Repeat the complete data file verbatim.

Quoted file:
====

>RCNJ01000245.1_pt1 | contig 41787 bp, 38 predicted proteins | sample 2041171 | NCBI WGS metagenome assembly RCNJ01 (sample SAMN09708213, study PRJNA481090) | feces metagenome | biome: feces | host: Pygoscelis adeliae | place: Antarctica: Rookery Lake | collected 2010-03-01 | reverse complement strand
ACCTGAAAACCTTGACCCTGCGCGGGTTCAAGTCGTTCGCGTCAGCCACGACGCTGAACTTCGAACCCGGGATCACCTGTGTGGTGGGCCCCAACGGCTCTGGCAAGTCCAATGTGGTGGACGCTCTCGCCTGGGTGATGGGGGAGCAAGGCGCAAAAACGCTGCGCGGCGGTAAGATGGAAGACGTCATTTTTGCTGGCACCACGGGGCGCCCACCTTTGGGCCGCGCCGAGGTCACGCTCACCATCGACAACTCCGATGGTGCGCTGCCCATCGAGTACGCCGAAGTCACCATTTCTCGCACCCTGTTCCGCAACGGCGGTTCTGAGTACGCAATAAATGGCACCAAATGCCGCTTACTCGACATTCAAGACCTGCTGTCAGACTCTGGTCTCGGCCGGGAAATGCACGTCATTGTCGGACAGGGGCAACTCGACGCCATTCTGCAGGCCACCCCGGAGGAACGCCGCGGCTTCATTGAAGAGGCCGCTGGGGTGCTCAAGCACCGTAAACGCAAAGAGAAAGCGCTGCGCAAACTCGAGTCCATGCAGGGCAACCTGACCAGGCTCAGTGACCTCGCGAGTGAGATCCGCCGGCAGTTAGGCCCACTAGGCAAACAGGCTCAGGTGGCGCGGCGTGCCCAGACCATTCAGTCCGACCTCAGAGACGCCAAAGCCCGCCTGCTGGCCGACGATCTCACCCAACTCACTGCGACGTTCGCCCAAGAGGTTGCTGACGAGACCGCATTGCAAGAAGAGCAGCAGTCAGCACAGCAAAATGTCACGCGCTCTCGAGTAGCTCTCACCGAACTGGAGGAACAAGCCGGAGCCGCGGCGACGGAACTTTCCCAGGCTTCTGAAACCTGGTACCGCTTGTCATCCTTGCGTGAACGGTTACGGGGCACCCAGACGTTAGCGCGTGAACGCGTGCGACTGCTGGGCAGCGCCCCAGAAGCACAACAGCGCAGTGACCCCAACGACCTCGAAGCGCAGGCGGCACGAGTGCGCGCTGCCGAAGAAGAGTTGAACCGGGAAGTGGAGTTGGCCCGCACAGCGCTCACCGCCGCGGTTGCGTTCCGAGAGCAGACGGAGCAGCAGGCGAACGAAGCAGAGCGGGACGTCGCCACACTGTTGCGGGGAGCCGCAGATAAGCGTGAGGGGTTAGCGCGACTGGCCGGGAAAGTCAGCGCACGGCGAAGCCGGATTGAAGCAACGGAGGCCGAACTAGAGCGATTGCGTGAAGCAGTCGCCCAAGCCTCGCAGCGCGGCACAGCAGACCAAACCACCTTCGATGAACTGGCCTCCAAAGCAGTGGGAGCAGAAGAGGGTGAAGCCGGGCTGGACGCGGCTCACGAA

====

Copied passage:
>RCNJ01000245.1_pt1 | contig 41787 bp, 38 predicted proteins | sample 2041171 | NCBI WGS metagenome assembly RCNJ01 (sample SAMN09708213, study PRJNA481090) | feces metagenome | biome: feces | host: Pygoscelis adeliae | place: Antarctica: Rookery Lake | collected 2010-03-01 | reverse complement strand
ACCTGAAAACCTTGACCCTGCGCGGGTTCAAGTCGTTCGCGTCAGCCACGACGCTGAACTTCGAACCCGGGATCACCTGTGTGGTGGGCCCCAACGGCTCTGGCAAGTCCAATGTGGTGGACGCTCTCGCCTGGGTGATGGGGGAGCAAGGCGCAAAAACGCTGCGCGGCGGTAAGATGGAAGACGTCATTTTTGCTGGCACCACGGGGCGCCCACCTTTGGGCCGCGCCGAGGTCACGCTCACCATCGACAACTCCGATGGTGCGCTGCCCATCGAGTACGCCGAAGTCACCATTTCTCGCACCCTGTTCCGCAACGGCGGTTCTGAGTACGCAATAAATGGCACCAAATGCCGCTTACTCGACATTCAAGACCTGCTGTCAGACTCTGGTCTCGGCCGGGAAATGCACGTCATTGTCGGACAGGGGCAACTCGACGCCATTCTGCAGGCCACCCCGGAGGAACGCCGCGGCTTCATTGAAGAGGCCGCTGGGGTGCTCAAGCACCGTAAACGCAAAGAGAAAGCGCTGCGCAAACTCGAGTCCATGCAGGGCAACCTGACCAGGCTCAGTGACCTCGCGAGTGAGATCCGCCGGCAGTTAGGCCCACTAGGCAAACAGGCTCAGGTGGCGCGGCGTGCCCAGACCATTCAGTCCGACCTCAGAGACGCCAAAGCCCGCCTGCTGGCCGACGATCTCACCCAACTCACTGCGACGTTCGCCCAAGAGGTTGCTGACGAGACCGCATTGCAAGAAGAGCAGCAGTCAGCACAGCAAAATGTCACGCGCTCTCGAGTAGCTCTCACCGAACTGGAGGAACAAGCCGGAGCCGCGGCGACGGAACTTTCCCAGGCTTCTGAAACCTGGTACCGCTTGTCATCCTTGCGTGAACGGTTACGGGGCACCCAGACGTTAGCGCGTGAACGCGTGCGACTGCTGGGCAGCGCCCCAGAAGCACAACAGCGCAGTGACCCCAACGACCTCGAAGCGCAGGCGGCACGAGTGCGCGCTGCCGAAGAAGAGTTGAACCGGGAAGTGGAGTTGGCCCGCACAGCGCTCACCGCCGCGGTTGCGTTCCGAGAGCAGACGGAGCAGCAGGCGAACGAAGCAGAGCGGGACGTCGCCACACTGTTGCGGGGAGCCGCAGATAAGCGTGAGGGGTTAGCGCGACTGGCCGGGAAAGTCAGCGCACGGCGAAGCCGGATTGAAGCAACGGAGGCCGAACTAGAGCGATTGCGTGAAGCAGTCGCCCAAGCCTCGCAGCGCGGCACAGCAGACCAAACCACCTTCGATGAACTGGCCTCCAAAGCAGTGGGAGCAGAAGAGGGTGAAGCCGGGCTGGACGCGGCTCACGAA